Jonna Ekberg, Deusser’s colleague at Stephex Stables, took the 7-year-old all the way up to his very first world ranking class. “Tobago Z was always going to be Daniel’s horse,” Jonna explains. “I jumped him in his first ranking class at Sentower Park when he was eight, and took him with me to Oliva Nova when he turned nine. Mostly, we did classes at 1.35m-1.40m level, because he was very inexperienced. The jump was not the problem, we just needed to get some mileage on him. To get more routine, he needed to jump on sand, on grass, in many different rings.”

“I could feel all the quality and all the scope, he has always been a fantastic horse,” Jonna continues. “My first impression of him was that he was very, very careful – it was like he was allergic to the poles. Sometimes he was difficult to manage in between the jumps, but when he got to the fence, he didn’t want to touch it. And his technique was fantastic! Even though hard to manage at times, he has always been very soft and nice to ride. You can ride him in a normal snaffle in the ring. He is a small horse, but rides like a big one – he has a huge canter and is very elastic in his body.”

Photo © Jenny Abrahamsson for World of Showjumping
"He knows when he has to fight and give a little bit more of himself,” Deusser tells about Scuderia 1918 Tobago Z. Photo © Jenny Abrahamsson for World of Showjumping.

“When I had him, he was cheeky,” Jonna continues. “He could be very fresh and you really had to pay attention. I think by now he has matured a lot! Stephan and Daniel always believed in him, and wanted to make sure we took our time with producing him in the best possible way. I think that Daniel has done an amazing job with Tobago Z. He is a horse with so much quality that you have to be mindful of not going too fast.”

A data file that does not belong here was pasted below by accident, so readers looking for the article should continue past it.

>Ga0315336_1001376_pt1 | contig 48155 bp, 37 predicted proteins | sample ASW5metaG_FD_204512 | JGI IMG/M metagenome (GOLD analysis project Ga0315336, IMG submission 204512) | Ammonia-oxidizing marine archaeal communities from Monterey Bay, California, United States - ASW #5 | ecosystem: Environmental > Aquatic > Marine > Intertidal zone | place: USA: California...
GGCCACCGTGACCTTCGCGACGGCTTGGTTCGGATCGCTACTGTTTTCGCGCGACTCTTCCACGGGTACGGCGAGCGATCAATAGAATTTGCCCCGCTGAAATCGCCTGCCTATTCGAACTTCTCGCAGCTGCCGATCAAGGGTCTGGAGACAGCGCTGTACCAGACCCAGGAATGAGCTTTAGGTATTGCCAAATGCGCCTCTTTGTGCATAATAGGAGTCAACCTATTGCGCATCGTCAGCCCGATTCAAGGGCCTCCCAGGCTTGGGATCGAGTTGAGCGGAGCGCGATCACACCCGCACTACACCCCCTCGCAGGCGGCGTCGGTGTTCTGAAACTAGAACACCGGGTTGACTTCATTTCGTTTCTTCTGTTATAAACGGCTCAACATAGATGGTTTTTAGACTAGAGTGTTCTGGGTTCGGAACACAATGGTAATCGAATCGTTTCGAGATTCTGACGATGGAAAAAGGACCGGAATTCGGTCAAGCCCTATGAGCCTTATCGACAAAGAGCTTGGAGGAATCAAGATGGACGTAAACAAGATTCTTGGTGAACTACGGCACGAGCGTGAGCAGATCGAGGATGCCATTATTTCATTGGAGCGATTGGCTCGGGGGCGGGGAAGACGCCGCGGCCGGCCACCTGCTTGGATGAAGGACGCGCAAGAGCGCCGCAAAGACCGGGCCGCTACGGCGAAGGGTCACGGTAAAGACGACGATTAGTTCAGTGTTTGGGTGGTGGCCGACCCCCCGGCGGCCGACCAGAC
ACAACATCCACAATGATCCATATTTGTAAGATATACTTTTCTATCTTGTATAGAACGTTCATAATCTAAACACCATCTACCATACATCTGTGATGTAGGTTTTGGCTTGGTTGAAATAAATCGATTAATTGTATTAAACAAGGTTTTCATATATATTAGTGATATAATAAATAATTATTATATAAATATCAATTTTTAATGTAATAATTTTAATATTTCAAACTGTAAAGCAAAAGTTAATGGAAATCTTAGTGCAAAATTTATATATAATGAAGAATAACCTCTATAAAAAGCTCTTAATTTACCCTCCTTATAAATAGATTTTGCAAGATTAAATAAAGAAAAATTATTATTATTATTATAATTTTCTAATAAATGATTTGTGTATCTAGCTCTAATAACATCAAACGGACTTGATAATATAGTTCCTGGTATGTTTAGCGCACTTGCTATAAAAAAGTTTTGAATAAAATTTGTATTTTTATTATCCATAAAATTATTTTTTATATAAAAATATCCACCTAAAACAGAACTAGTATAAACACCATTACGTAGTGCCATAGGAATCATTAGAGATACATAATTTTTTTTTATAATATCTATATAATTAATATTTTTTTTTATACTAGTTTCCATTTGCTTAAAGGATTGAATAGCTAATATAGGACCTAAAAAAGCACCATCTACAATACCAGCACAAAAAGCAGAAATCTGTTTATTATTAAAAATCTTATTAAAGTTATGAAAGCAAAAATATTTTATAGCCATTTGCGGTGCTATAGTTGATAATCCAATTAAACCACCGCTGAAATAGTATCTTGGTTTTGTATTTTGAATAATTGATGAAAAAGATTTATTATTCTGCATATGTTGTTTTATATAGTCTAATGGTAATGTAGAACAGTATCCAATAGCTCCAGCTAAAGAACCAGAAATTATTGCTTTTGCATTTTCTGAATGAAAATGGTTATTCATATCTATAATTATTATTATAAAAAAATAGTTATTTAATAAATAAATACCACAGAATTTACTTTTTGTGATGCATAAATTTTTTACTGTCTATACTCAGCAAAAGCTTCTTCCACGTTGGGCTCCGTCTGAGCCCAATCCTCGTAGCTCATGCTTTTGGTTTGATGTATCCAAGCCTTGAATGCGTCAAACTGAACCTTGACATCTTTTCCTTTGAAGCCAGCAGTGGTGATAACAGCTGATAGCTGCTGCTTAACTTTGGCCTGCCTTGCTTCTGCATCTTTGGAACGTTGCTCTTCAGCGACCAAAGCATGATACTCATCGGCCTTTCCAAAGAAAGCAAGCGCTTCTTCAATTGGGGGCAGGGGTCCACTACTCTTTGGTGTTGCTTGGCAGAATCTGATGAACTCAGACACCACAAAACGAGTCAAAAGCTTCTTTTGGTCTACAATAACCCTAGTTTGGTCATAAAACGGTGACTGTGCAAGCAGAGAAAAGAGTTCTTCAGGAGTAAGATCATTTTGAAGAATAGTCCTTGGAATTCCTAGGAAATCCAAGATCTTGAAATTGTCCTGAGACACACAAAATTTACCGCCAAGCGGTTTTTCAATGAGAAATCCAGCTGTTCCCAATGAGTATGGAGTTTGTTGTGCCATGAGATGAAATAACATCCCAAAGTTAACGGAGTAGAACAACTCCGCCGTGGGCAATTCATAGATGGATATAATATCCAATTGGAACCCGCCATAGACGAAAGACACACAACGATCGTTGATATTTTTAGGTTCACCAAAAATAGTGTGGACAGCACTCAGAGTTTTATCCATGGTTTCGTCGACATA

“There was no pressure on us, I had my time,” Deusser fills in. “Tobago Z was always careful, and gave me a feeling that he wanted to be clear and do a good job in the ring. In the beginning, I tried to give him enough support, and get him to jump more forward. I think with having this support, he also grew in scope. When I started in the 1.45m and small 1.50m classes, the rounds were perhaps not perfect but we had results straight away. And this is why we continued with him; a careful horse with results, that wanted to improve – we felt that there was a lot he could do.”

“With the years he has realised which moments that count in the ring. He knows when he has to fight and give a little bit more of himself,” Deusser continues. “He has really grown a lot. I was not always sure that he could jump the biggest classes, because he is a small horse. When riding a Grand Prix course, the fences look really big when you sit on him. Also, he never really pulls you over the fences – on the opposite, he backs off as he is so careful. After all the rounds we have done, he has gotten a safe feeling and is more secure. Now he is confident to try even harder than before. At the moment, I don’t know a Grand Prix that he could not jump,” Deusser closes off.